It was due to several reasons. First, the two economies complement each other. Second, Vietnam has been going up in its quality of the economy as well as in the hierarchy of the global supply chain, since Vietnam entered many FTAs, including CPTPP and EVFTA, and currently it is negotiating IPEF with the United States and other members. Vietnam’s goods and services now can be accepted by difficult markets such as American and European markets. The two economies are now intertwined in the global supply chain and value chain. In his recent visit to Vietnam, US President Biden also highlighted trade and economic cooperation.
Q: What is the future path for Vietnam and the U.S. after the upgrade? Which specific fields of cooperation are likely to be the focus of bilateral relations in the coming years?
A: The upgrade has political symbolism. For the first time, Vietnam has strategic partnerships with all countries in the United Nations Security Council. In the statement by the two leaders, they highlighted ten areas of cooperation. So, I think all ten areas will continue to be important for us.
However, as we come to the next stage of bilateral relationship, especially with the prospect of opening up further areas of cooperation, I think that four areas of focus cooperation in the coming years will be: high-tech, innovation, digital cooperation, and green transition due to following reasons: (1) These are new areas of cooperation; (2) Vietnam’s economy is moving to its goals setting for 2030 and 2045; (3) There are a lot of transition in the world that is based on high-tech, innovation, and green economy. Vietnam should follow the trend to upgrade its position in the global value chain; (4) The United States is restructuring the global trade and finding markets that can be considered as secure and reliable. Vietnam can be one of those destinations for both business and high-tech companies.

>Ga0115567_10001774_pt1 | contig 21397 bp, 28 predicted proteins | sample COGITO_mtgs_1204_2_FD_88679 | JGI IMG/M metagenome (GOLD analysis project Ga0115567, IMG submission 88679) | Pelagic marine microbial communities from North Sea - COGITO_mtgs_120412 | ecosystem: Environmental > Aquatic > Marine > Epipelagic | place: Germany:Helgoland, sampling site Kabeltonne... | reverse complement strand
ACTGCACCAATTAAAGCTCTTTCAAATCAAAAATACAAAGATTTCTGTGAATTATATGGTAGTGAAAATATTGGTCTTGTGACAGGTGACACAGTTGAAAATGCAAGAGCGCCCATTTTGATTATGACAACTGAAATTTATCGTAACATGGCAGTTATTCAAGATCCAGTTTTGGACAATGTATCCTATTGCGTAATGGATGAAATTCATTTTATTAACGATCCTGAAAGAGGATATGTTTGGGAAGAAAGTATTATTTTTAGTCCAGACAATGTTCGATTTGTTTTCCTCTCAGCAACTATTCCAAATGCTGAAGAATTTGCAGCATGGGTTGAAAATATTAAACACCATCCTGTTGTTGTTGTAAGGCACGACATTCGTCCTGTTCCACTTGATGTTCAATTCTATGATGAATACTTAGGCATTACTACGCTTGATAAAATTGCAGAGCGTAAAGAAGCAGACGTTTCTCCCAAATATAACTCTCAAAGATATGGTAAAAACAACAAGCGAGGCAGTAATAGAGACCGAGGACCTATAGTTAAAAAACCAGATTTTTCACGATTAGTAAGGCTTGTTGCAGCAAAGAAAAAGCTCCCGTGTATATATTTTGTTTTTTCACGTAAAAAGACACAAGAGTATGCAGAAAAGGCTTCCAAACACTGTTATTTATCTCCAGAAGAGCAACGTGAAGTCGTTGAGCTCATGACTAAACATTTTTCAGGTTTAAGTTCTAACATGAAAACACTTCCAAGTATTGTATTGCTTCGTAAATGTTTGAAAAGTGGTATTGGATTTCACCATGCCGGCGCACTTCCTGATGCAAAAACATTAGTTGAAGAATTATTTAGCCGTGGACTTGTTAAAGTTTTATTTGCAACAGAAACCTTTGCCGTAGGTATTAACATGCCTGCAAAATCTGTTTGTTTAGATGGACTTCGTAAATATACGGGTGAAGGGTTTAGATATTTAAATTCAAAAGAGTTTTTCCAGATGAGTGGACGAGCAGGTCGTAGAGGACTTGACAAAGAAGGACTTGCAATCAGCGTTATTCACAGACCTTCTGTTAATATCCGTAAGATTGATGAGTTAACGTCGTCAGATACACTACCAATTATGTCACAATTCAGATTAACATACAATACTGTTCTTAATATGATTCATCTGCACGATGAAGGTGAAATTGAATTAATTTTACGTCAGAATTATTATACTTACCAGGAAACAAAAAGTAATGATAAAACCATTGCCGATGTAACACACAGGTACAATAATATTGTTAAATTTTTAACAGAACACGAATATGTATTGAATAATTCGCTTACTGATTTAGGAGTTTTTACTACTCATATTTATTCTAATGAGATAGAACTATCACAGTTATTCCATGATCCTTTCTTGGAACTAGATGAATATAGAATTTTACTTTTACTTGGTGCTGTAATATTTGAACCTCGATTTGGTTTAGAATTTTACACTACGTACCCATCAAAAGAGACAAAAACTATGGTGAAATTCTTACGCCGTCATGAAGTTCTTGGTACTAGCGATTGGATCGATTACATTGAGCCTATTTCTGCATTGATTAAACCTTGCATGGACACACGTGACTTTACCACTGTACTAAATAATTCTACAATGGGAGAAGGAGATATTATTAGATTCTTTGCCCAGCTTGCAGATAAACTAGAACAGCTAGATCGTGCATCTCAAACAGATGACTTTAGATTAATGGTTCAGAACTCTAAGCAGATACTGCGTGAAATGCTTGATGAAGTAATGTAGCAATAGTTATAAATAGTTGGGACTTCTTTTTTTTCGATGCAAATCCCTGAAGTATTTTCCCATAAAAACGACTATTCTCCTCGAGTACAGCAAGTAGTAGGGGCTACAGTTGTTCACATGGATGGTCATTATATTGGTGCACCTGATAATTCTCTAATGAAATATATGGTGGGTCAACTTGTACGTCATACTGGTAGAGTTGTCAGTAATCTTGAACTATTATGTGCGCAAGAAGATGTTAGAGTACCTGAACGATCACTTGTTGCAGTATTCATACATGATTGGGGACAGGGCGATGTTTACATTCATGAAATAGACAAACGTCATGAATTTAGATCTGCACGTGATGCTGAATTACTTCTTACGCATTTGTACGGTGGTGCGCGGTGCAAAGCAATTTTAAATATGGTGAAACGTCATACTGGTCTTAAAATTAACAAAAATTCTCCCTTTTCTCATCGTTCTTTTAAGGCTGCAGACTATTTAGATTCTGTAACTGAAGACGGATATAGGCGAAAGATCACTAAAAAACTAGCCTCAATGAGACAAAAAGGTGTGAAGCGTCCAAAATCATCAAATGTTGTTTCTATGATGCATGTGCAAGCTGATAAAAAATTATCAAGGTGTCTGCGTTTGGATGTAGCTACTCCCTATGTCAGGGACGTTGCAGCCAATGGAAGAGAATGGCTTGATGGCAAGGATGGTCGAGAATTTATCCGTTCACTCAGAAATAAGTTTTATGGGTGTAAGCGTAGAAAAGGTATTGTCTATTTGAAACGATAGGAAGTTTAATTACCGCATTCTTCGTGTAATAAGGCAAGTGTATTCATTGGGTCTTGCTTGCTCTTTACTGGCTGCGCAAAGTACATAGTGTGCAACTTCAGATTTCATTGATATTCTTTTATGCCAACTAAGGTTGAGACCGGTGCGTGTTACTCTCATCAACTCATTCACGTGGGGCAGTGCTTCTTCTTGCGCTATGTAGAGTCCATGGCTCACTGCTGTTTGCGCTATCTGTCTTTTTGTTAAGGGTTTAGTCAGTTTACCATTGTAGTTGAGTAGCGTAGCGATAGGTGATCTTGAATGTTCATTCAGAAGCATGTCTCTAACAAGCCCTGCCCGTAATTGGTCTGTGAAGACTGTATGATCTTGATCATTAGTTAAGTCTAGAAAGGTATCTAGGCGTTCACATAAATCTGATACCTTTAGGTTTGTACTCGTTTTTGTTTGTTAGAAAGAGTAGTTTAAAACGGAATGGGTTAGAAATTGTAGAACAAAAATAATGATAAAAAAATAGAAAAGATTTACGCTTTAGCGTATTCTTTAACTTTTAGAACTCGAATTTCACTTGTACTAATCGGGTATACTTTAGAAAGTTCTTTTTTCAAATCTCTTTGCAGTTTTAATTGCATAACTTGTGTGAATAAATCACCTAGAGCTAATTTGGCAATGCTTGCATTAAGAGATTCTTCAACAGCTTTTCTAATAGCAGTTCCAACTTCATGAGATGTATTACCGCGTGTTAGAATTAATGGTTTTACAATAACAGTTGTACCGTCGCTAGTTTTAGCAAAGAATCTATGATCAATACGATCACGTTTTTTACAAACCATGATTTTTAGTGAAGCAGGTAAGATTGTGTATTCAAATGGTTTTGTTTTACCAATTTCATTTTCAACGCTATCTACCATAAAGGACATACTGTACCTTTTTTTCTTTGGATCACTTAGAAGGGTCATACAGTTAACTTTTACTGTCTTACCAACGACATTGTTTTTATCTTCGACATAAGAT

Besides government-to-government effort, business-to-business effort is also important, which can put all those goals into realization.
The United States’ effort to bring Vietnam into the global supply chain of semiconductor is very important, but Vietnam needs to improve three pivotal areas of the economy including policy framework, infrastructure, and human resources.
Q: We are living in a world of innovation and cooperation, but also hostility and suspicions. Vietnam-US relations have been a model for steady progress in building confidence. When you see other countries who are hostile to one another, how would you advise them to build better relations?
A: First, they should change their perception. Today, the world can no longer be divided into two separate blocks as in the Cold War, at least in the economic aspect. There are always challenges and opportunities. So, countries should not fall into binary thinking.
With the experience of Vietnam, I would suggest a number of “multis”. First, we need “multi” alignments, it means more friends, not relying on any major power. Second, we need “multi” layers in terms of economy. We need to connect to all big markets in the world including Asia, Europe, and North America, especially via FTAs. “Multi” layers will help us upgrade our economies in the global chains. Third, we need “multi-actors”. We need to have good relations with many actors in the region as well as in the world to balance relationships with others. Fourth, we need to embrace multilateralism.
Looking at the case of Vietnam and the United States, we can see that differences can be settled. The approach here is whether you want to settle or not. There are several lessons from different partnerships in the world, especially between Vietnam and the United States that can offer a lot of experience.
Thao Dang is a Young Professional at the East-West Center in Washington. She is a graduate student at the Elliott School of International Affairs, George Washington University, where she is focusing on US foreign policy.